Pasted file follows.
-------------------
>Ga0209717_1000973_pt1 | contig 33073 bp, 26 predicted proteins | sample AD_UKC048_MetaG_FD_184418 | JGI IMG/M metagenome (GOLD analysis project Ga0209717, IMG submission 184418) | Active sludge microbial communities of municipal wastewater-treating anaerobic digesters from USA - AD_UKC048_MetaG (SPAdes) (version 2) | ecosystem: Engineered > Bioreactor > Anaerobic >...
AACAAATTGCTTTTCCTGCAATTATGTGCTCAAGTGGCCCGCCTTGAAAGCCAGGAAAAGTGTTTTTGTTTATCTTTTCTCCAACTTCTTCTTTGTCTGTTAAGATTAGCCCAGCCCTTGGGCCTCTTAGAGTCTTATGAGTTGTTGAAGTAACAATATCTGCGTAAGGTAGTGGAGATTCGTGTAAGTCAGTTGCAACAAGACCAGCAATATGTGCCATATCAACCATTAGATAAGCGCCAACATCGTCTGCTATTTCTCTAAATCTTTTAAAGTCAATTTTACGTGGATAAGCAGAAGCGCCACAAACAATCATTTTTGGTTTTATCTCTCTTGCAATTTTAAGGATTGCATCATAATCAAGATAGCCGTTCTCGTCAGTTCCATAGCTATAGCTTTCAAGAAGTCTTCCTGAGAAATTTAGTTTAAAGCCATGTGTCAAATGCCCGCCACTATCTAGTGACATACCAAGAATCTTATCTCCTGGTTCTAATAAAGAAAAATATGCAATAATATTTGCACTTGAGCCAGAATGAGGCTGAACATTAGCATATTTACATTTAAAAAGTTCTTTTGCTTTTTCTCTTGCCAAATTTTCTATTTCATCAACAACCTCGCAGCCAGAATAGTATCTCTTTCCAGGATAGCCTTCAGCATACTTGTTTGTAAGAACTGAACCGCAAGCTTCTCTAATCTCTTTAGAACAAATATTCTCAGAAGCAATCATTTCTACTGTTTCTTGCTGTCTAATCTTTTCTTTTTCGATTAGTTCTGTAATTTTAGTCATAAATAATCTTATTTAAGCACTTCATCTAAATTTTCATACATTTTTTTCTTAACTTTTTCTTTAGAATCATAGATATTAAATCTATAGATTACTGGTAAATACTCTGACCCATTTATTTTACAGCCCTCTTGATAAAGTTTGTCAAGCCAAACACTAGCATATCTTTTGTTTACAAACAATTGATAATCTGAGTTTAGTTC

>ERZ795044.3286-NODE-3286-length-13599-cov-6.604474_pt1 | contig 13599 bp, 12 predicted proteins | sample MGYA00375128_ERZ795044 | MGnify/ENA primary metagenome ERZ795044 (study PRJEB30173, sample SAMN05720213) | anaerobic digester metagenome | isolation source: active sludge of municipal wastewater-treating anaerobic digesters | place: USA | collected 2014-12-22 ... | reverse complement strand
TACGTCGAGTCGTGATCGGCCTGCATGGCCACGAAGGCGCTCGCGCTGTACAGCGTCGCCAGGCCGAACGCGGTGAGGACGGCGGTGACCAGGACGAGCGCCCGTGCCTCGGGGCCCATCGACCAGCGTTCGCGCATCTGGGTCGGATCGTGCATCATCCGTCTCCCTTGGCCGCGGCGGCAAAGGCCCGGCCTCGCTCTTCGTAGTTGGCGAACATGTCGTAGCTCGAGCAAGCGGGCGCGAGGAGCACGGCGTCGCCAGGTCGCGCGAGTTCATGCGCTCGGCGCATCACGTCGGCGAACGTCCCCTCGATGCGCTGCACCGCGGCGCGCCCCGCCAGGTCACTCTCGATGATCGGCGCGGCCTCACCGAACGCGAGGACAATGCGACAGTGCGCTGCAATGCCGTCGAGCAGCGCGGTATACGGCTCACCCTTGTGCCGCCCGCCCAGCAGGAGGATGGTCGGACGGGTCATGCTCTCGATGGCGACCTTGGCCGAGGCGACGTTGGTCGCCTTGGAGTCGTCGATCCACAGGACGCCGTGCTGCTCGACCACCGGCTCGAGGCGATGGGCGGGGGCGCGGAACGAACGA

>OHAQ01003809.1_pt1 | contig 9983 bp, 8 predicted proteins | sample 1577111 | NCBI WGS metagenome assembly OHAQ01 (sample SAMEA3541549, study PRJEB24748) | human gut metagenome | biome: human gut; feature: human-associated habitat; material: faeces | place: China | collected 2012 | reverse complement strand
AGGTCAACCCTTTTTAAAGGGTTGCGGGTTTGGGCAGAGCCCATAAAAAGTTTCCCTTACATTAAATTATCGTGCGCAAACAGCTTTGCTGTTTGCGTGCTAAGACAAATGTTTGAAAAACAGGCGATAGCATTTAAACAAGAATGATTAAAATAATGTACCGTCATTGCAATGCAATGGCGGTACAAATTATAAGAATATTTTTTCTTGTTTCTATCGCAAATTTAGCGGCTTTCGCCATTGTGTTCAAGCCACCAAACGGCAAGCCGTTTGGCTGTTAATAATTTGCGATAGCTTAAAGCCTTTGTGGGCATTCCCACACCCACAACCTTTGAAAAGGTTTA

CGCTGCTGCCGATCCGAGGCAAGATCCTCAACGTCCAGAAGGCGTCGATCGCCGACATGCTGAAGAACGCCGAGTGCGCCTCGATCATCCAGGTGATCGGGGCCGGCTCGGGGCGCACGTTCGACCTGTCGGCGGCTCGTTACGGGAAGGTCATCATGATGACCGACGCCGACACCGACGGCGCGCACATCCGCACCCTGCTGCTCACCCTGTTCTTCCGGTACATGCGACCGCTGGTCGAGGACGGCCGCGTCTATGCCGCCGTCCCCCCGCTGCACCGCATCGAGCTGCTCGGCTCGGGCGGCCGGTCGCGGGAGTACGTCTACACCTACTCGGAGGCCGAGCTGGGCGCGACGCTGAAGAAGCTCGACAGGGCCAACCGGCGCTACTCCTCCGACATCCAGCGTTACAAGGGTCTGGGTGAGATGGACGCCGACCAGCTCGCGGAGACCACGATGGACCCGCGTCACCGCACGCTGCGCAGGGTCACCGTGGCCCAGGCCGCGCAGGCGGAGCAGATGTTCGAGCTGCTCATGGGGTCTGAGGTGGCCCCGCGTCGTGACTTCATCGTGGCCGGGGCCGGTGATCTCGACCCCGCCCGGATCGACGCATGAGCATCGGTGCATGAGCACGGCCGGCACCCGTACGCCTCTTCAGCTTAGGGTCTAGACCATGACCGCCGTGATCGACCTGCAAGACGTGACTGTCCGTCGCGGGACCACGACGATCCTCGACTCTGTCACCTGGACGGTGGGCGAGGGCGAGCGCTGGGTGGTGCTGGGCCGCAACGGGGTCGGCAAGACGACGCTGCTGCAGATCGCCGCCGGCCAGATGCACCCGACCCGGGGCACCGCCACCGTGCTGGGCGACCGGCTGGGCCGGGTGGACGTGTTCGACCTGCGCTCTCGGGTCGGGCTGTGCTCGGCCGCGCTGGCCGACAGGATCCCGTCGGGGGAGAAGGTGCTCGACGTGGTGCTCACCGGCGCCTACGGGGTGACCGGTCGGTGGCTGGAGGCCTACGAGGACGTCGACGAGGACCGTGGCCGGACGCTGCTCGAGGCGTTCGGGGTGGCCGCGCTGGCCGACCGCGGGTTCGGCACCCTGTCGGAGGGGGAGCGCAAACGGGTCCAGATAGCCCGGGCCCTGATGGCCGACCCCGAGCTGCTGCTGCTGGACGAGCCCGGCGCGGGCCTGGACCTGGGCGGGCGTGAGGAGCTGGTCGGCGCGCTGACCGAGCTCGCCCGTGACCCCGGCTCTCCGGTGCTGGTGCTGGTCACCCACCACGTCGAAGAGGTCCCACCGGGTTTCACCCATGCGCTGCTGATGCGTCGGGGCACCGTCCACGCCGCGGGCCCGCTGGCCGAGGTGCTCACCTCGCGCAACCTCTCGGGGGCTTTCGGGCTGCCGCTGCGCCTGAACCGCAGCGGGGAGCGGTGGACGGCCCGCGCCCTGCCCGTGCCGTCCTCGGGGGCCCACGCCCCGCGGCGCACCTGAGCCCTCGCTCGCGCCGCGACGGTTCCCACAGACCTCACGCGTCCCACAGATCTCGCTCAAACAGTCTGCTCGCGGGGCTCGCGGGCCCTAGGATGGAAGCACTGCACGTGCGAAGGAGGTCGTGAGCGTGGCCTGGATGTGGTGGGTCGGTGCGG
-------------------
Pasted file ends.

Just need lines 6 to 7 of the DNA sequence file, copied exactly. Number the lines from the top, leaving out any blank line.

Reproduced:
AGGTCAACCCTTTTTAAAGGGTTGCGGGTTTGGGCAGAGCCCATAAAAAGTTTCCCTTACATTAAATTATCGTGCGCAAACAGCTTTGCTGTTTGCGTGCTAAGACAAATGTTTGAAAAACAGGCGATAGCATTTAAACAAGAATGATTAAAATAATGTACCGTCATTGCAATGCAATGGCGGTACAAATTATAAGAATATTTTTTCTTGTTTCTATCGCAAATTTAGCGGCTTTCGCCATTGTGTTCAAGCCACCAAACGGCAAGCCGTTTGGCTGTTAATAATTTGCGATAGCTTAAAGCCTTTGTGGGCATTCCCACACCCACAACCTTTGAAAAGGTTTA

CGCTGCTGCCGATCCGAGGCAAGATCCTCAACGTCCAGAAGGCGTCGATCGCCGACATGCTGAAGAACGCCGAGTGCGCCTCGATCATCCAGGTGATCGGGGCCGGCTCGGGGCGCACGTTCGACCTGTCGGCGGCTCGTTACGGGAAGGTCATCATGATGACCGACGCCGACACCGACGGCGCGCACATCCGCACCCTGCTGCTCACCCTGTTCTTCCGGTACATGCGACCGCTGGTCGAGGACGGCCGCGTCTATGCCGCCGTCCCCCCGCTGCACCGCATCGAGCTGCTCGGCTCGGGCGGCCGGTCGCGGGAGTACGTCTACACCTACTCGGAGGCCGAGCTGGGCGCGACGCTGAAGAAGCTCGACAGGGCCAACCGGCGCTACTCCTCCGACATCCAGCGTTACAAGGGTCTGGGTGAGATGGACGCCGACCAGCTCGCGGAGACCACGATGGACCCGCGTCACCGCACGCTGCGCAGGGTCACCGTGGCCCAGGCCGCGCAGGCGGAGCAGATGTTCGAGCTGCTCATGGGGTCTGAGGTGGCCCCGCGTCGTGACTTCATCGTGGCCGGGGCCGGTGATCTCGACCCCGCCCGGATCGACGCATGAGCATCGGTGCATGAGCACGGCCGGCACCCGTACGCCTCTTCAGCTTAGGGTCTAGACCATGACCGCCGTGATCGACCTGCAAGACGTGACTGTCCGTCGCGGGACCACGACGATCCTCGACTCTGTCACCTGGACGGTGGGCGAGGGCGAGCGCTGGGTGGTGCTGGGCCGCAACGGGGTCGGCAAGACGACGCTGCTGCAGATCGCCGCCGGCCAGATGCACCCGACCCGGGGCACCGCCACCGTGCTGGGCGACCGGCTGGGCCGGGTGGACGTGTTCGACCTGCGCTCTCGGGTCGGGCTGTGCTCGGCCGCGCTGGCCGACAGGATCCCGTCGGGGGAGAAGGTGCTCGACGTGGTGCTCACCGGCGCCTACGGGGTGACCGGTCGGTGGCTGGAGGCCTACGAGGACGTCGACGAGGACCGTGGCCGGACGCTGCTCGAGGCGTTCGGGGTGGCCGCGCTGGCCGACCGCGGGTTCGGCACCCTGTCGGAGGGGGAGCGCAAACGGGTCCAGATAGCCCGGGCCCTGATGGCCGACCCCGAGCTGCTGCTGCTGGACGAGCCCGGCGCGGGCCTGGACCTGGGCGGGCGTGAGGAGCTGGTCGGCGCGCTGACCGAGCTCGCCCGTGACCCCGGCTCTCCGGTGCTGGTGCTGGTCACCCACCACGTCGAAGAGGTCCCACCGGGTTTCACCCATGCGCTGCTGATGCGTCGGGGCACCGTCCACGCCGCGGGCCCGCTGGCCGAGGTGCTCACCTCGCGCAACCTCTCGGGGGCTTTCGGGCTGCCGCTGCGCCTGAACCGCAGCGGGGAGCGGTGGACGGCCCGCGCCCTGCCCGTGCCGTCCTCGGGGGCCCACGCCCCGCGGCGCACCTGAGCCCTCGCTCGCGCCGCGACGGTTCCCACAGACCTCACGCGTCCCACAGATCTCGCTCAAACAGTCTGCTCGCGGGGCTCGCGGGCCCTAGGATGGAAGCACTGCACGTGCGAAGGAGGTCGTGAGCGTGGCCTGGATGTGGTGGGTCGGTGCGG